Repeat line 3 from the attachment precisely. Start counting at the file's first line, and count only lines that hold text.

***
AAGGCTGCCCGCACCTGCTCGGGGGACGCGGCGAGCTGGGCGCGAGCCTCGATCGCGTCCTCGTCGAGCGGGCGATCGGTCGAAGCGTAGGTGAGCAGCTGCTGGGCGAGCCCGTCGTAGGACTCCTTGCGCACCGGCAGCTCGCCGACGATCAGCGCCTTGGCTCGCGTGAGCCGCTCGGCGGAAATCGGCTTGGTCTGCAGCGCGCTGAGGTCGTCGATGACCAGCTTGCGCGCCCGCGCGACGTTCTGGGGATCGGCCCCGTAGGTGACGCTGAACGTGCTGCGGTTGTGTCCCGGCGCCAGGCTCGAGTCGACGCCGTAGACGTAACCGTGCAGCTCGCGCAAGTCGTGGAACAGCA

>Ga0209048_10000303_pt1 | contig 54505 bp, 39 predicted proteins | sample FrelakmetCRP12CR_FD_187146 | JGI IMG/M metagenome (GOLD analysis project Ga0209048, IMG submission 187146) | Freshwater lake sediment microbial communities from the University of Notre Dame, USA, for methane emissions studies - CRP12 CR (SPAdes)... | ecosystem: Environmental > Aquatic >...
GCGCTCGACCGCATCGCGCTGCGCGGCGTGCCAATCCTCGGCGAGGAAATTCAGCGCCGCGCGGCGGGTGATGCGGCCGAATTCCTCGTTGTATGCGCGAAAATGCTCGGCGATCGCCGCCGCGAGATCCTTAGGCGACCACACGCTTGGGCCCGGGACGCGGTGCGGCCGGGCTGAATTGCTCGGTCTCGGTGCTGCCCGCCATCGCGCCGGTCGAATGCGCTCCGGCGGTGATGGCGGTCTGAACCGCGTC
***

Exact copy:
GCGCTCGACCGCATCGCGCTGCGCGGCGTGCCAATCCTCGGCGAGGAAATTCAGCGCCGCGCGGCGGGTGATGCGGCCGAATTCCTCGTTGTATGCGCGAAAATGCTCGGCGATCGCCGCCGCGAGATCCTTAGGCGACCACACGCTTGGGCCCGGGACGCGGTGCGGCCGGGCTGAATTGCTCGGTCTCGGTGCTGCCCGCCATCGCGCCGGTCGAATGCGCTCCGGCGGTGATGGCGGTCTGAACCGCGTC